Wife stands by man who raped their daughters over 18 years in their Dublin home
Published 18/05/2015 | 12:33
The wife of a man convicted of raping their daughters in their family home over 18 years is standing by him, the Central Criminal Court has heard.
The man, who sexually abused and raped his three daughters in the Dublin home over almost two decades, was jailed for 17 years.
The 50-year-old man, who cannot be named to protect the identity of his victims, was found guilty on 75 charges following a trial at the Central Criminal Court last March.
He had pleaded not guilty to 44 charges of sexually abusing his daughters, 37 counts of raping his eldest daughter, one charge of anal rape of this girl, oral rape of her younger sister, and one charge of issuing a threat to kill his youngest daughters on dates between October 1994 and July 2012.
The judge directed the jury to deliver a verdict of not guilty on three charges.
Ms Justice Margaret Heneghan declared the man a sex offender and praised the victims - who are all aged in their mid to late 20s - as “persons of very great courage and determination”.
She described the man’s offences as “an exploitation of weak and defenceless children” and said his behaviour was “abhorrent and evil” in this “campaign of rape and sexual abuse” in which he “abused his power in the house”.
The judge said the man showed no remorse, that the crime was planned and pre-meditated and said it was difficult to “discount the sentence in any meaningful way”. She noted that defence said the man’s wife still stands by him.
She said the offences were frequently accompanied by violence or threats of violence and described them as “vile acts” which had been carried out within the confines of the family home.
Ms Justice Heneghan said this was a place where these innocent children should have had security, care and love.
She described the first victim as being “defenceless and without support” and added that the abuse continued for eight long years. She noted that the other two daughters were eventually taken into care.
Ms Justice Heneghan said the man had “preyed upon each of these innocent girls for his own satisfaction”.
She said he had shattered their lives when they were vulnerable, controlled them, deprived them of a normal family life, inflicted pain, robbed them of their innocence, deprived them of their education, and turned their family against them.
Ms Justice Heneghan quoted the eldest daughter’s victim impact statement which said “the extent of the damage caused was immeasurable”.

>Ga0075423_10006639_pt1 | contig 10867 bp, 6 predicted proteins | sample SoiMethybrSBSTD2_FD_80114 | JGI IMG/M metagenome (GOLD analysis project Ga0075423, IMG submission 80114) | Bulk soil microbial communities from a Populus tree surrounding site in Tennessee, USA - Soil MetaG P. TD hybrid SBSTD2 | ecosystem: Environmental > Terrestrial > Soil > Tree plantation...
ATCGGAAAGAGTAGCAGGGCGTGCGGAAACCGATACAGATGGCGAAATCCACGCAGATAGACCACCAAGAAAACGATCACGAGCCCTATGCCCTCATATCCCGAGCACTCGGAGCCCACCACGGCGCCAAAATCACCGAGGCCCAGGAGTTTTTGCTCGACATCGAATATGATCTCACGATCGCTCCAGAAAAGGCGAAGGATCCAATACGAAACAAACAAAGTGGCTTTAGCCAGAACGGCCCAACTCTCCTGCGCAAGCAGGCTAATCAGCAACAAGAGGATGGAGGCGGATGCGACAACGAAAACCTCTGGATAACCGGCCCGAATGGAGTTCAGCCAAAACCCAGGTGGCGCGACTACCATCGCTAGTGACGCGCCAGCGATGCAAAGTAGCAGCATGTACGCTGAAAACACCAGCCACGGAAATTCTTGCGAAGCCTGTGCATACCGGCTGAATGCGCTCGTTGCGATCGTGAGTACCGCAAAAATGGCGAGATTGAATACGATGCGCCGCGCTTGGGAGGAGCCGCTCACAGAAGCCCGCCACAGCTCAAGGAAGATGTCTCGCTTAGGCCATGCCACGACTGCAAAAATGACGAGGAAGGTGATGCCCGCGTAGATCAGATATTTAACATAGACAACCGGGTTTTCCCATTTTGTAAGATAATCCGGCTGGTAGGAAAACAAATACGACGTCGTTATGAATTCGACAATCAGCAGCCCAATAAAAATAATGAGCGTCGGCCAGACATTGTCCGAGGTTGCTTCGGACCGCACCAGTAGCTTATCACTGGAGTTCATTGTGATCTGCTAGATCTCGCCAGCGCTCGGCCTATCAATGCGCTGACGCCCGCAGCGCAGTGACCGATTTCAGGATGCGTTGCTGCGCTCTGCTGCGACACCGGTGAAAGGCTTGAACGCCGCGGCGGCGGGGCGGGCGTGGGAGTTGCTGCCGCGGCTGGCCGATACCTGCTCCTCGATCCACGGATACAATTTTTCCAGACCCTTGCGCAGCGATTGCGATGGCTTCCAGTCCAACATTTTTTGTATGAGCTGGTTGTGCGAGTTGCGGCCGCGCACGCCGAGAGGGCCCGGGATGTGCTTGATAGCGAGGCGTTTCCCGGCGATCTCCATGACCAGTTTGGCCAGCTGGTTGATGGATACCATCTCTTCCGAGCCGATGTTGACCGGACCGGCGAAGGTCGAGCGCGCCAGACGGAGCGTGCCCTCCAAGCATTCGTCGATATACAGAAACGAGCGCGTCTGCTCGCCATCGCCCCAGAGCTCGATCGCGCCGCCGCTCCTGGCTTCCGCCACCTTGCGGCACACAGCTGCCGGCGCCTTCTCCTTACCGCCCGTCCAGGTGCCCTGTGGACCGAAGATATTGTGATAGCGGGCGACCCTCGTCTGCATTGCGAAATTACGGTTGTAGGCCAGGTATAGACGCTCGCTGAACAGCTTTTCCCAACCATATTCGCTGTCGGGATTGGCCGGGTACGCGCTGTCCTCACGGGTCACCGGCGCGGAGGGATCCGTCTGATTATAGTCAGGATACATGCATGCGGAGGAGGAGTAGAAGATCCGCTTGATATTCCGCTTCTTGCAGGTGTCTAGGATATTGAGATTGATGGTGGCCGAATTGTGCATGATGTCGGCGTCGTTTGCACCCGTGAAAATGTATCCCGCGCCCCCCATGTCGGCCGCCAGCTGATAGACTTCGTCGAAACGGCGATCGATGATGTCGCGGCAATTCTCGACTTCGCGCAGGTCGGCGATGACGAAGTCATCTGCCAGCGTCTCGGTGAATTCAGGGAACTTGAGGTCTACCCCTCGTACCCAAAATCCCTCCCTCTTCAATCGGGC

She said the fact that the man had fought the case to conviction, added indignity to each of the victims. The judge also remarked that the jury believed each of the women.
During the trial the eldest of the sisters told the jury she was first sexually abused by the man when she was nine years old before he started to rape her when she was 11 years old. She said she was anally raped once as a 14-year-old when she came home during her lunch break from school.
She said the abuse came to an end after she managed to escape to England with her boyfriend as a 17-year-old.
She had earlier that day enlisted the help of her younger sisters to help her take her own life but after contacting her boyfriend by text to say goodbye he convinced her to meet up and refused to allow her to return to the house. She never returned to Ireland.
The woman explained that the family lived in fear of the father’s violence and explained that this violence would be directed at the whole family including her mother.
She said he beat them all “quite severely and regularly” using his steel cap work boots and his fists. She described him as a very controlling man.
The second daughter was sexually abused from the age of 10 until just before her 14th birthday. She claimed her father once forced her to perform oral sex on him.
The third daughter was sexually assaulted from the age of 11 to 13 years old. She said on one occasion her father threatened to kill her two younger sisters.
Victim impact statements from the three sisters were read out in court by Tara Burns SC, prosecuting.
The eldest of the three sisters said that she had been a normal child living in England until her father was released from prison there, when the family returned to Ireland and the abuse began. She said that her mother, who gave evidence in support of her husband, "used to be a nice person but seems to be insane now".
Her next youngest sister described having "nightmares about our father abusing me and my sisters" and that the family had difficulty in relating to each other now as they each "tried to deal with what went on in our own ways."
The other daughter said that she had substance abuse problems since she was a teenager as a result of the abuse. She said that she hoped her father would get the help he needs.
The man, who is originally from Co Tipperary, has 57 previous convictions, mainly for road traffic offences. He has no previous convictions for sex crimes.
Dominic McGinn SC, defending, submitted that there was no evidence to suggest that his client continued this behaviour in recent years and asked the court to accept that the offending was limited to a relatively small portion of his adult life.
He said his wife still stands by him.